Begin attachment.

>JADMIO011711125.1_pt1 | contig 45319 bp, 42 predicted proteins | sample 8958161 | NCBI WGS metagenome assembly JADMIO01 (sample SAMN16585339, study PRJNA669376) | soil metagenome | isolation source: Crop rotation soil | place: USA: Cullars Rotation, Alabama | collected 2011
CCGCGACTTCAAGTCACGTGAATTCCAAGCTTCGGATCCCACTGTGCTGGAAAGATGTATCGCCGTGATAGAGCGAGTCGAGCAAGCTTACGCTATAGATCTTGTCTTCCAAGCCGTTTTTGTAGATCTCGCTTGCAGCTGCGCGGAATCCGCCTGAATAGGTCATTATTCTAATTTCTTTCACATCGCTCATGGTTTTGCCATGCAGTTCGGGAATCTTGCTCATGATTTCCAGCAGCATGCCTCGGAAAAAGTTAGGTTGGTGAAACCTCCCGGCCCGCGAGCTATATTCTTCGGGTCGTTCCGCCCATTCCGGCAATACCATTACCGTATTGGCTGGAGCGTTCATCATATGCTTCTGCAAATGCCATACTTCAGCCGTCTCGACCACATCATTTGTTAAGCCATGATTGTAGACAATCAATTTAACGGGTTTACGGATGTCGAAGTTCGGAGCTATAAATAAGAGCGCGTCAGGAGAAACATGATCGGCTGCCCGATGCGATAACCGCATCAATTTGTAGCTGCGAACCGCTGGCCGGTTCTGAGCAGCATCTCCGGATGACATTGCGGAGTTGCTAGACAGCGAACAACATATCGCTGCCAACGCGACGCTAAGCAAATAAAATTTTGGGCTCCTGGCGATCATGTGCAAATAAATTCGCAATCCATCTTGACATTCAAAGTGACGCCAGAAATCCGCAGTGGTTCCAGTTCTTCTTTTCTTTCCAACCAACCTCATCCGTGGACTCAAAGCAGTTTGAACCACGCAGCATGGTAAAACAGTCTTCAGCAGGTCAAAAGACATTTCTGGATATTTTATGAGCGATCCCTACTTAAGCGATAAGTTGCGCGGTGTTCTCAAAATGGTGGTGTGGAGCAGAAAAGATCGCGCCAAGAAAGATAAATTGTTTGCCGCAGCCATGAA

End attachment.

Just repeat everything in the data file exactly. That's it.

>JADMIO011711125.1_pt1 | contig 45319 bp, 42 predicted proteins | sample 8958161 | NCBI WGS metagenome assembly JADMIO01 (sample SAMN16585339, study PRJNA669376) | soil metagenome | isolation source: Crop rotation soil | place: USA: Cullars Rotation, Alabama | collected 2011
CCGCGACTTCAAGTCACGTGAATTCCAAGCTTCGGATCCCACTGTGCTGGAAAGATGTATCGCCGTGATAGAGCGAGTCGAGCAAGCTTACGCTATAGATCTTGTCTTCCAAGCCGTTTTTGTAGATCTCGCTTGCAGCTGCGCGGAATCCGCCTGAATAGGTCATTATTCTAATTTCTTTCACATCGCTCATGGTTTTGCCATGCAGTTCGGGAATCTTGCTCATGATTTCCAGCAGCATGCCTCGGAAAAAGTTAGGTTGGTGAAACCTCCCGGCCCGCGAGCTATATTCTTCGGGTCGTTCCGCCCATTCCGGCAATACCATTACCGTATTGGCTGGAGCGTTCATCATATGCTTCTGCAAATGCCATACTTCAGCCGTCTCGACCACATCATTTGTTAAGCCATGATTGTAGACAATCAATTTAACGGGTTTACGGATGTCGAAGTTCGGAGCTATAAATAAGAGCGCGTCAGGAGAAACATGATCGGCTGCCCGATGCGATAACCGCATCAATTTGTAGCTGCGAACCGCTGGCCGGTTCTGAGCAGCATCTCCGGATGACATTGCGGAGTTGCTAGACAGCGAACAACATATCGCTGCCAACGCGACGCTAAGCAAATAAAATTTTGGGCTCCTGGCGATCATGTGCAAATAAATTCGCAATCCATCTTGACATTCAAAGTGACGCCAGAAATCCGCAGTGGTTCCAGTTCTTCTTTTCTTTCCAACCAACCTCATCCGTGGACTCAAAGCAGTTTGAACCACGCAGCATGGTAAAACAGTCTTCAGCAGGTCAAAAGACATTTCTGGATATTTTATGAGCGATCCCTACTTAAGCGATAAGTTGCGCGGTGTTCTCAAAATGGTGGTGTGGAGCAGAAAAGATCGCGCCAAGAAAGATAAATTGTTTGCCGCAGCCATGAA